During this period in his recordings Chilton began frequently to use a horn section consisting of Memphis veteran jazz performers Fred Ford, Jim Spake, and Nokie Taylor to imbue the soul-oriented pieces among his repertoire with a postmodern, minimalist jazz feel that distinguished his interpretative approach from that of a simple soul revivalist style. Chilton forged a new direction for his solo work, eschewing effects and blending soul, jazz, country, rockabilly, and pop. Coman left Chilton's solo trio at the end of 1986 to pursue other projects, forming (with Garrison) the Iguanas three years later with other New Orleans musicians; both would record occasionally with Chilton after departing.

In 1986, the Bangles released their second LP, Different Light , which contained a cover version of Chilton's Big Star song "September Gurls". Royalties from this version allowed Chilton, who had struggled financially since leaving the Box Tops, to buy his first new car since his Box Top days, and a piece of rural land near Hohenwald, Tennessee, where he planned to build a small house. [5] The following year, his visibility increased in the alternative rock scene when he was the subject of the song "Alex Chilton" by American rock band the Replacements on their album Pleased to Meet Me , on which Chilton was a guest musician playing guitar on the song "Can't Hardly Wait". [7]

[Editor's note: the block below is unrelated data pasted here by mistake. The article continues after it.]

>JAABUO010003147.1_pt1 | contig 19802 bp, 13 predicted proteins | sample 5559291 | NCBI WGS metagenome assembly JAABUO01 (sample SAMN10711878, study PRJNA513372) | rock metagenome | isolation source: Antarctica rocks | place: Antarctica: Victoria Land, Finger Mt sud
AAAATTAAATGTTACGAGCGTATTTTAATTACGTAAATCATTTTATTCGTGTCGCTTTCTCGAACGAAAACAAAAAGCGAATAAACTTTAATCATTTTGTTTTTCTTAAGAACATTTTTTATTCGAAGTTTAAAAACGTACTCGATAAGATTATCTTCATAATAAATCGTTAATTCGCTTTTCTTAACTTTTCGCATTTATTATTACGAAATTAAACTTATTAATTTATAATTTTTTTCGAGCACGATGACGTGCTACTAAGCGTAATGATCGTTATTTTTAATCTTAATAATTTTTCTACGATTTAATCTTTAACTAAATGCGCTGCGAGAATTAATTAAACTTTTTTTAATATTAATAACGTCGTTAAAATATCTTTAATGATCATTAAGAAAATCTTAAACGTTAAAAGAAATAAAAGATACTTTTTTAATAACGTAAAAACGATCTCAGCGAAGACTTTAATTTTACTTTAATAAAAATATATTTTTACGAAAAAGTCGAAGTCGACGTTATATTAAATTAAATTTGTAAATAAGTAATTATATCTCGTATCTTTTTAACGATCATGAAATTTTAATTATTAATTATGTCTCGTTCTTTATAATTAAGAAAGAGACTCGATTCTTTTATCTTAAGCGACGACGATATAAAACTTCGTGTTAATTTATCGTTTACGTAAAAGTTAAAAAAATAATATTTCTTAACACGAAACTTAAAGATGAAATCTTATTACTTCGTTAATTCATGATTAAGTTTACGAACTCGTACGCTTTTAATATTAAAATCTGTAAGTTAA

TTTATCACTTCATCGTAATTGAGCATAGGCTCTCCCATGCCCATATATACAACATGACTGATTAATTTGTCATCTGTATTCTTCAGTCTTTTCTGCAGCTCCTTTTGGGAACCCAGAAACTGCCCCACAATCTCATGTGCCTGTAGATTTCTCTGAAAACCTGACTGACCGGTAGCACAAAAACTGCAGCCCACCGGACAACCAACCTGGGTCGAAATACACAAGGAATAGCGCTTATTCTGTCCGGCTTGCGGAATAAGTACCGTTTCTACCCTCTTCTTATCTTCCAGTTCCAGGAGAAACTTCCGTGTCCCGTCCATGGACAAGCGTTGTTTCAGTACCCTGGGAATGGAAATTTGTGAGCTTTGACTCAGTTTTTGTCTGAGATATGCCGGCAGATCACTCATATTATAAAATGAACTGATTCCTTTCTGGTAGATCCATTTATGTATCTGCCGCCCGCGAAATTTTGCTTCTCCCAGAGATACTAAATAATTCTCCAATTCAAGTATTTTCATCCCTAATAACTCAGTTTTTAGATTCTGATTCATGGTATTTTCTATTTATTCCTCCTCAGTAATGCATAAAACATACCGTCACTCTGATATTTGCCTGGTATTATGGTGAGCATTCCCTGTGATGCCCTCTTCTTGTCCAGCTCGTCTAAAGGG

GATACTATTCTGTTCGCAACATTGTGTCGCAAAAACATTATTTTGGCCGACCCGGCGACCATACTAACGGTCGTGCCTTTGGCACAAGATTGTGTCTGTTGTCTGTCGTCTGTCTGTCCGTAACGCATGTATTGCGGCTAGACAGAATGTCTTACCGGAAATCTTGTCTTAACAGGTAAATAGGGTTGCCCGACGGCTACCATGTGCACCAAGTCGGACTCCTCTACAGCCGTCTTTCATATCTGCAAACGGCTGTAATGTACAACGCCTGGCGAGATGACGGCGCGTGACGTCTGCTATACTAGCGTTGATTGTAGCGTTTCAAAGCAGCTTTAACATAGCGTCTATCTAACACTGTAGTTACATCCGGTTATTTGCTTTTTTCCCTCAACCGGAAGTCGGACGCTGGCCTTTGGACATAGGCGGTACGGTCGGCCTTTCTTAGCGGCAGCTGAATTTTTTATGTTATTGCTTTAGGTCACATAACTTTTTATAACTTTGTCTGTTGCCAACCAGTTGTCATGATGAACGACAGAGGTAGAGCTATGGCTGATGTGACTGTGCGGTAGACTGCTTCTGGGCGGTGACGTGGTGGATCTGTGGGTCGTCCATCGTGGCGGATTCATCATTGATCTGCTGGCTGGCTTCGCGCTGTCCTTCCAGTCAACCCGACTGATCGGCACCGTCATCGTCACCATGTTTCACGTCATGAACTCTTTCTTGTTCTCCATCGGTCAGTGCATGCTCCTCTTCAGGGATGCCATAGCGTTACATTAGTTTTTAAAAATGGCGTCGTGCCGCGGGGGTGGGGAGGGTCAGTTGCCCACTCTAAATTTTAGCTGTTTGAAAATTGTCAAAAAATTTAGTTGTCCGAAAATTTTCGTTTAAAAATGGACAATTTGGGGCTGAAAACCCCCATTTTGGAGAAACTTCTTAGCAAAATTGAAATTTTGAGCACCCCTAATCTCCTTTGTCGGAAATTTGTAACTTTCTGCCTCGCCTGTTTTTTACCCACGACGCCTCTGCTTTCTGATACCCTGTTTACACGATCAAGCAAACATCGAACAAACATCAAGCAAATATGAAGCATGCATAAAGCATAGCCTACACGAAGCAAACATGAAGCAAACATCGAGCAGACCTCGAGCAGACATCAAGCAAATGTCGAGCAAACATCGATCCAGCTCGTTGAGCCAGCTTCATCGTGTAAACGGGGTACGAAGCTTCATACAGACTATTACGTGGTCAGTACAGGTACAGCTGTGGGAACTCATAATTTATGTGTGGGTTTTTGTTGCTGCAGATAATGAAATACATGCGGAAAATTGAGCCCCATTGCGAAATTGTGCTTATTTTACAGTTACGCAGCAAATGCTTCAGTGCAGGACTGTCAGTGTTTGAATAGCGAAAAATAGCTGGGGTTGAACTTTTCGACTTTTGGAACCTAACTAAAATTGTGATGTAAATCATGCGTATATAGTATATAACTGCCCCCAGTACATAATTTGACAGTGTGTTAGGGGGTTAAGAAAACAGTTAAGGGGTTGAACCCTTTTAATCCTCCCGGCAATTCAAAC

With 1987's High Priest, Chilton released his first full-length LP in eight years, for which he served as producer and wrote four new songs. He was given a $21,000 recording budget by his European and U.S. record labels (New Rose and Big Time, respectively) which allowed him to augment his band on various songs with a three-piece horn section, backup singers, piano, keyboards, and rhythm guitar. He was also able to continue the genre-mixing he had started with Like Flies on Sherbert by including soul, blues, gospel, and rock songs on the same record. [5] He ended the album with a cover of "Raunchy", his instrumental salute to Sun Records guitarist Sid Manker, a friend of his father from whom he'd once taken a guitar lesson; this song was also a standard in his early Panther Burns repertoire. High Priest also included other covers like "Nobody's Fool", a song originally written and recorded in 1973 by his old mentor and Box Tops producer Dan Penn. While his solo career was continuing to pick up momentum, Chilton was also singing Box Tops songs during 1987 with a package tour of 1960s artists including Peter Noone, Ronnie Spector, and ? & the Mysterians. [5]